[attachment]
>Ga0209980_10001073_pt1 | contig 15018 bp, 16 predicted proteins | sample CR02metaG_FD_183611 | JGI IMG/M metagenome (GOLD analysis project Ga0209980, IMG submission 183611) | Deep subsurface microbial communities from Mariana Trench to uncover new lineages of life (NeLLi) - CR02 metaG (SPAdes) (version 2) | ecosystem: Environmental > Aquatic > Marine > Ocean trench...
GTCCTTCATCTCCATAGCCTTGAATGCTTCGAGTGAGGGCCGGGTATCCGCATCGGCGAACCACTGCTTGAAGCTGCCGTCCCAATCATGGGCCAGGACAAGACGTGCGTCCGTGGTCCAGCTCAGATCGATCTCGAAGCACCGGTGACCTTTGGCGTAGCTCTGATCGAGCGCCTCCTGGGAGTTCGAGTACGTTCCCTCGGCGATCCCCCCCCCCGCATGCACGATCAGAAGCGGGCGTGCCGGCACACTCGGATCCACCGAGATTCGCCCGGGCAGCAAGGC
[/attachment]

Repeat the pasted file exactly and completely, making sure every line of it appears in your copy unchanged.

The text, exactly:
>Ga0209980_10001073_pt1 | contig 15018 bp, 16 predicted proteins | sample CR02metaG_FD_183611 | JGI IMG/M metagenome (GOLD analysis project Ga0209980, IMG submission 183611) | Deep subsurface microbial communities from Mariana Trench to uncover new lineages of life (NeLLi) - CR02 metaG (SPAdes) (version 2) | ecosystem: Environmental > Aquatic > Marine > Ocean trench...
GTCCTTCATCTCCATAGCCTTGAATGCTTCGAGTGAGGGCCGGGTATCCGCATCGGCGAACCACTGCTTGAAGCTGCCGTCCCAATCATGGGCCAGGACAAGACGTGCGTCCGTGGTCCAGCTCAGATCGATCTCGAAGCACCGGTGACCTTTGGCGTAGCTCTGATCGAGCGCCTCCTGGGAGTTCGAGTACGTTCCCTCGGCGATCCCCCCCCCCGCATGCACGATCAGAAGCGGGCGTGCCGGCACACTCGGATCCACCGAGATTCGCCCGGGCAGCAAGGC